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(Reuters) — Kentucky’s attorney general on Wednesday sued Johnson & Johnson, accusing the pharmaceutical manufacturer of devising a deceptive marketing scheme that mischaracterized the risk of opioid abuse and addiction.
The lawsuit by Kentucky Attorney General Andy Beshear was his fifth to date seeking to hold a drug manufacturer or distributor responsible for its role in the national opioid epidemic.
The lawsuit, filed in McCracken Circuit Court, accused J&J and its Janssen Pharmaceuticals unit of misrepresenting that its opioid medications were safer than alternatives and were “rarely addictive” when used for chronic pain.
Those opioids included Duragesic, which before 2009 accounted for at least $1 billion in annual sales, and Nucynta and Nucynta ER, the lawsuit said. Janssen sold the rights to Nucynta to another drugmaker in 2015.
The lawsuit seeks penalties and compensatory and punitive damages.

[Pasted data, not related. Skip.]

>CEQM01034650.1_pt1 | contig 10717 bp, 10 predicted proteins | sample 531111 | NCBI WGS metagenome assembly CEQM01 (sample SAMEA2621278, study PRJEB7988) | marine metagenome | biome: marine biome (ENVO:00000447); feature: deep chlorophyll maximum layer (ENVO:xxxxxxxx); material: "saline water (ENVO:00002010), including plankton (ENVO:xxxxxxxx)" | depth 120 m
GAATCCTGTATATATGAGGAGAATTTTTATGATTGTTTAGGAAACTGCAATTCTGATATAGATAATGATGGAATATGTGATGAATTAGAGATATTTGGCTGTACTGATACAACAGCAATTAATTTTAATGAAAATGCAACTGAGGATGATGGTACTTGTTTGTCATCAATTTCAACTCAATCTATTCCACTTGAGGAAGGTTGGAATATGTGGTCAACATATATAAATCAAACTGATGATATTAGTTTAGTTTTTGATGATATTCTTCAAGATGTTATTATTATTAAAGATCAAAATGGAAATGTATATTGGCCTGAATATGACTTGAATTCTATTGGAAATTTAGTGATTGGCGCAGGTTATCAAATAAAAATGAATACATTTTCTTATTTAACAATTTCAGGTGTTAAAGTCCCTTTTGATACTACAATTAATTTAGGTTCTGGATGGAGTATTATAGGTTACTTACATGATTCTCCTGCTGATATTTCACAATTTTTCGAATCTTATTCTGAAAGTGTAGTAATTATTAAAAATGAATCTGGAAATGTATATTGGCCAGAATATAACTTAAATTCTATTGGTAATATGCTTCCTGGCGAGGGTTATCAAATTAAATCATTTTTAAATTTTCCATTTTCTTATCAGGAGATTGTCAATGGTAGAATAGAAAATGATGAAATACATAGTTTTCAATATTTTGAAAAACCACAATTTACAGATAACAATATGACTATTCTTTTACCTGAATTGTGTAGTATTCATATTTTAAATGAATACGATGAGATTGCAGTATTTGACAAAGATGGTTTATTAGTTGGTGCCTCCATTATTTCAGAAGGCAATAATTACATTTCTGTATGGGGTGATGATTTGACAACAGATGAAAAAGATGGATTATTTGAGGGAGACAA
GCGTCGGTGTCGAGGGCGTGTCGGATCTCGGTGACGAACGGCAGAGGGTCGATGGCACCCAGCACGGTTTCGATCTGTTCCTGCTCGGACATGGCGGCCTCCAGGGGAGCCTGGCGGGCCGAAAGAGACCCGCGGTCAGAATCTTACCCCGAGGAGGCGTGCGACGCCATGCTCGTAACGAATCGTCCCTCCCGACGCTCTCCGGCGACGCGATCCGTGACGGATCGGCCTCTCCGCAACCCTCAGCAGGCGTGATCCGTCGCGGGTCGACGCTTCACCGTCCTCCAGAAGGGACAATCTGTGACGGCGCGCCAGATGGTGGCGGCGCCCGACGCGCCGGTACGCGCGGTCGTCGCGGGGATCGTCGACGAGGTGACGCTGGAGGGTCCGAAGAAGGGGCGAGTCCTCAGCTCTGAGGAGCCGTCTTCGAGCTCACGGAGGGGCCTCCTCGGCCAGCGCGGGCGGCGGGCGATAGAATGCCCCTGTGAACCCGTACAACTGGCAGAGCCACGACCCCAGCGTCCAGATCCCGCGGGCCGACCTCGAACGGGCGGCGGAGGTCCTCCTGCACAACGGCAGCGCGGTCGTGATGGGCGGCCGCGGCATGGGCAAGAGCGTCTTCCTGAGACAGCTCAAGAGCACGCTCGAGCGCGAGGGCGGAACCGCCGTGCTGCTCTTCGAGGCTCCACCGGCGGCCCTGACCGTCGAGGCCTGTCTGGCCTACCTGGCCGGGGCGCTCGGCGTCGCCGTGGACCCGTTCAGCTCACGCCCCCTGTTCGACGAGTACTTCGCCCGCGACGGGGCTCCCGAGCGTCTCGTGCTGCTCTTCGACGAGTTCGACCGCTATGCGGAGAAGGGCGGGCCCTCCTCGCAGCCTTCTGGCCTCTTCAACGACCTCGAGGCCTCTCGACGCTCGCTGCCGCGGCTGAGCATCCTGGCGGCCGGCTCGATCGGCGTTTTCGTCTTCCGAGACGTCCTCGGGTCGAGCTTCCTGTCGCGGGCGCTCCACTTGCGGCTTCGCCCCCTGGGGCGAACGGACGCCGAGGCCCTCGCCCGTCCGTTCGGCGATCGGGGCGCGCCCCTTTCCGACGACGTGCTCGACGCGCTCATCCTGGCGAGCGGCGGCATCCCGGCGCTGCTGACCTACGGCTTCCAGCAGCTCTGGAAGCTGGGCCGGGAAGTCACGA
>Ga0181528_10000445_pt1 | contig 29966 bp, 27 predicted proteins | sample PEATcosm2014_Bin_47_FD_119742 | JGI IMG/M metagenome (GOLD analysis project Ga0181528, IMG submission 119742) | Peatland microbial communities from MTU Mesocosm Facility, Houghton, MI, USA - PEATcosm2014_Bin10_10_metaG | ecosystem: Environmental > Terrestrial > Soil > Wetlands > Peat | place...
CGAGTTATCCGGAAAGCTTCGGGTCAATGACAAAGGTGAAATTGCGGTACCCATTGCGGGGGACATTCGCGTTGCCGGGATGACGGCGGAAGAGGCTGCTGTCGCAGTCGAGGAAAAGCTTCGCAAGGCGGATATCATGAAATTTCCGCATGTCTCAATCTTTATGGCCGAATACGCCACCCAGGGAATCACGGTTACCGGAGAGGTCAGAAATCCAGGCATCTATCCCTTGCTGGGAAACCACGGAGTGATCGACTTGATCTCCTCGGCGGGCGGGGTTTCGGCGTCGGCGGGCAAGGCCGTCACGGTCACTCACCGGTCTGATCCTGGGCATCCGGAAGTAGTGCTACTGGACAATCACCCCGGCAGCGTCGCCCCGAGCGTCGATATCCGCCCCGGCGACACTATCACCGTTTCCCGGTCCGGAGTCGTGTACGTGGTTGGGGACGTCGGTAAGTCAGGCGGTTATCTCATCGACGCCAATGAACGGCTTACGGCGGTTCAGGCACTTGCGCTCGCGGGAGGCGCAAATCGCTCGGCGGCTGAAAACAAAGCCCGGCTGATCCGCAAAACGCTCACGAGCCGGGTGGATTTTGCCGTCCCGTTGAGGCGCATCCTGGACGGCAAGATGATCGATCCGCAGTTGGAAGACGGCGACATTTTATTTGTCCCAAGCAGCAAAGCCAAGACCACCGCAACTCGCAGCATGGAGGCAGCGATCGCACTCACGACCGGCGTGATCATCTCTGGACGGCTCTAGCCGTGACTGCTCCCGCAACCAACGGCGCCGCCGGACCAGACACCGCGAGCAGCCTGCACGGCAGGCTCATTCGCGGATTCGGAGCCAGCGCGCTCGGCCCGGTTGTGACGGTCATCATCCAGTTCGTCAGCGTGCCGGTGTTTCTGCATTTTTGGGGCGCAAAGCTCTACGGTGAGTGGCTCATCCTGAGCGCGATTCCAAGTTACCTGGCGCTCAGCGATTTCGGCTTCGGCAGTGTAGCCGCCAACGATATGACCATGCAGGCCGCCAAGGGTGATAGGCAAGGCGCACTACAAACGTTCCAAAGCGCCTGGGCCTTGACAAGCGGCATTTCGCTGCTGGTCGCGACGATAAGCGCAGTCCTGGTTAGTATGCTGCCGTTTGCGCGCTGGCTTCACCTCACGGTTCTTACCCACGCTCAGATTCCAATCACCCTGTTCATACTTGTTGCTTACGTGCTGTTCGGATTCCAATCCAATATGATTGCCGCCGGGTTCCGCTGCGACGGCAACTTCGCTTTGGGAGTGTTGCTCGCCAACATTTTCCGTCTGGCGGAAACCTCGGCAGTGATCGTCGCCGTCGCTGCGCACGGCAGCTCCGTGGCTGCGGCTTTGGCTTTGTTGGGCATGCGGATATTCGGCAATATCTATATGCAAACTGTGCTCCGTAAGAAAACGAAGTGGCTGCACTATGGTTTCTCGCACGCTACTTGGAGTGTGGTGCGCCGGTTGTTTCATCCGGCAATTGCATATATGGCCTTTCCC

“Janssen has profited from their illegal conduct, and my office is taking action to make sure they pay for ravaging our communities and destroying our families just to make a profit,” Mr. Beshear said in a statement.
J&J in a statement said that it marketed and promoted opioids appropriately and that its products’ labels provided information about their risks and benefits.
Opioids were involved in more than 42,000 overdose deaths in 2016, according to the U.S. Centers for Disease Control and Prevention.
Hundreds of lawsuits by states, counties and cities have accused drugmakers of pushing addictive pain-killers through deceptive marketing and wholesale distributors of failing to report suspicious drug orders.
Eight other states have sued J&J. Mr. Beshear is also pursuing similar cases against drug distributors AmerisourceBergen Corp., Cardinal Health and McKesson Corp. and drugmaker Endo International P.L.C.
Fewer injured workers in Kentucky received opioids and those that did received smaller amounts on average after the implementation of a 2012 law that aimed to reduce powerful pain medications in workers compensation claims, according to a study released Tuesday by the Workers Compensation Research Institute.